Now I know that the Holy Spirit is in charge of these things (Praise the Lord), and that my friend just thought she was seeing me and was really being led by the Holy Spirit. 

But that sense of responsibility has never left me.  I’m not saying that I always exert the best, or even the right, influence, but when I remember that experience, I am awed at the power of one person watching another person.  I’m also terrified.  What a huge responsibility!

Think about the week that just ended.  What kind of influence have you been?  What kind of influence have I been?  Can I be better this coming week?  What do I need to do differently?  God is longing for us to ask exactly those kinds of questions, because He has so much He wants to give us.
“He longs to give you understanding in temporal as well as in spiritual matters.  He can sharpen the intellect.  He can give tact and skill.  Put your talents into the work, ask God for wisdom, and it will be given you.”  E.G. White, Christ’s Object Lessons, p. 146

Sunday, April 10, 2011

Clinging to Inadequacy

Commentary on Sabbath School lesson for 4.16.11

“Surrender don't come natural to me
I'd rather fight You for something
I don't really want
Than to take what You give that I need”[1]
These are some of the words for Rich Mullins’ song “Hold Me Jesus”.  Mullins has really caught the essence of our constant struggle with God:  He wants to give us eternity and we want the here and now.  I have to mention the show Hoarders: Buried Alive again.  Somehow their experience seems to parallel, on an individual scale, how all of humanity has been acting since Adam and Eve took a bite of whatever fruit that was.

So, here’s this person who has “collected” so much stuff that he (or she) cannot walk through his own house without stepping on things.  There are whole rooms that are completely unusable.  It seems like most of the time, there is very little of value in the house, just tons of things the person is afraid to get rid of, for whatever reason. The person has usually come to the point where he is either going to lose his home or his family because of the mess.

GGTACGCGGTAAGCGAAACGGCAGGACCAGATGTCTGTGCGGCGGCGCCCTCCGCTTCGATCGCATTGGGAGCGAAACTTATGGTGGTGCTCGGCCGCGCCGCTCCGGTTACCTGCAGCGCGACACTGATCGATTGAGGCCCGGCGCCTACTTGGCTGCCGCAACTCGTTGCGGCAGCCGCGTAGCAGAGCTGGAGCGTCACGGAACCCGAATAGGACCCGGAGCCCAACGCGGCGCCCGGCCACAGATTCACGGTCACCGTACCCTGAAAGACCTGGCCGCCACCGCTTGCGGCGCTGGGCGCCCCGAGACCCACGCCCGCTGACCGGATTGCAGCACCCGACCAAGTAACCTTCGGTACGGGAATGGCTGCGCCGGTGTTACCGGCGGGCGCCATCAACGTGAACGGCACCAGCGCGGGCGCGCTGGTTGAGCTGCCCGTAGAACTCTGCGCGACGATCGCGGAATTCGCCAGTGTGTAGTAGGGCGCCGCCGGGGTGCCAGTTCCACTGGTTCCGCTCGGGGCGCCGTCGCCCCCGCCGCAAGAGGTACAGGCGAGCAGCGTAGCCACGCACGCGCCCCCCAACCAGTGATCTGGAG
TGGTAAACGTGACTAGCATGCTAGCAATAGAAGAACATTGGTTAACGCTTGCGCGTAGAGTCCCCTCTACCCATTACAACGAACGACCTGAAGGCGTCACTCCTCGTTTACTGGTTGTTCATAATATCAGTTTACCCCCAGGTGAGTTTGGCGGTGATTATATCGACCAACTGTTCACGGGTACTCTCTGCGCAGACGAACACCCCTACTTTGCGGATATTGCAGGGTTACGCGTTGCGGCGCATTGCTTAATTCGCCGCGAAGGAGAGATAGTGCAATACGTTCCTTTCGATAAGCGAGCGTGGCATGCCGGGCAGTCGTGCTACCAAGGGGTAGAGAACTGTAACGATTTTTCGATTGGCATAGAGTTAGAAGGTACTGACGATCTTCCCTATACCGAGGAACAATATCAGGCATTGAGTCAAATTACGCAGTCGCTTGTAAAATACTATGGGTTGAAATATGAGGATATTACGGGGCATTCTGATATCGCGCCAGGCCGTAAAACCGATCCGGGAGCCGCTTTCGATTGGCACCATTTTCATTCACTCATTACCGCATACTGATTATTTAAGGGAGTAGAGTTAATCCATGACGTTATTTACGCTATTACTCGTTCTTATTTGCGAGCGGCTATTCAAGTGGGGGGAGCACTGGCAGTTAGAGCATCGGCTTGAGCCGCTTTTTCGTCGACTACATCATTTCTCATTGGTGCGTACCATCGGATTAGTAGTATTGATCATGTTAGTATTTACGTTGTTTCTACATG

Enter the psychologist and the professional organizer, both of whom specialize in hoarders and they start trying to help the hoarder.  The organizer will pick up some random thing off of the top of a pile (maybe a plastic hanger that’s broken or a stray glove) and ask the hoarder if he can get rid of it.  Amazingly the hoarder, who knows that losing his family and/or house is imminent, will hold this bit of garbage and really struggle with being able to let it go. One man was on the verge of losing contact with his wife and little boy because of his hoarding.  They had already moved out of the house.  The father had one whole room filled with nothing but toys that he had bought for his son…but he had never given any of them to his son…the son he was going to lose all contact with.

Aren’t we just a whole lot like that?  Our lives are filled to overflowing with trivia that is separating us from God.  We invite Him in to help us de-clutter, but everything He asks us to get rid of, we want to hang onto.  Meanwhile, He’s waiting to give us eternal life.
“[In an article for Decision magazine], Samuel Kamaleson illustrates [the difficulty of submission] through a Christian folk story from South India. … it opens with a young boy who loved to play marbles. He regularly walked through his neighborhood with a pocketful of his best marbles, hoping to find opponents to play against. One marble in particular, his special blue marble, had won him many matches.
During one walk he encountered a young girl who was eating a bag of chocolate candy. … he had a weakness for chocolates. As he stood there interacting with the young girl, his salivary glands and the rumbling in his stomach became uncontrollable, and he thought to himself, I have got to get my hands on those chocolates.
“…he asked the girl, ‘How about I give you all these marbles for those chocolates?’ She replied, ‘Sounds fair to me.’
He put his hand in his pocket, searching for the distinguishing cracks on the surface of the blue marble. Once he identified the blue marble with his finger tip, … and pulled out all the other marbles.
“As he handed the marbles to the girl in exchange for the chocolate, the boy thought his plan was a success and turned to walk away. As he began to eat the candy, he suddenly turned to the girl and asked, ‘Hey, did you give me all the chocolates?’
“Our fallen nature persuades us to posture ourselves in the same deceptive and defiant attitude as the boy in this story. We want everything the kingdom of God has to offer. … we want all our prayers to be answered, we want to ‘feel close’ to Jesus, …—we want it all. But we are unwilling to give up everything for it. Many times there is a ‘blue marble’ in our lives that we seem unwilling to offer to the control of Christ. …”[2]
Adam and Eve had been wearing garments of light and they gave them up for fig leaves.  They traded everyday face-to-face communion with God for a piece of fruit…hm. When the One who could save them came looking for them, they hid.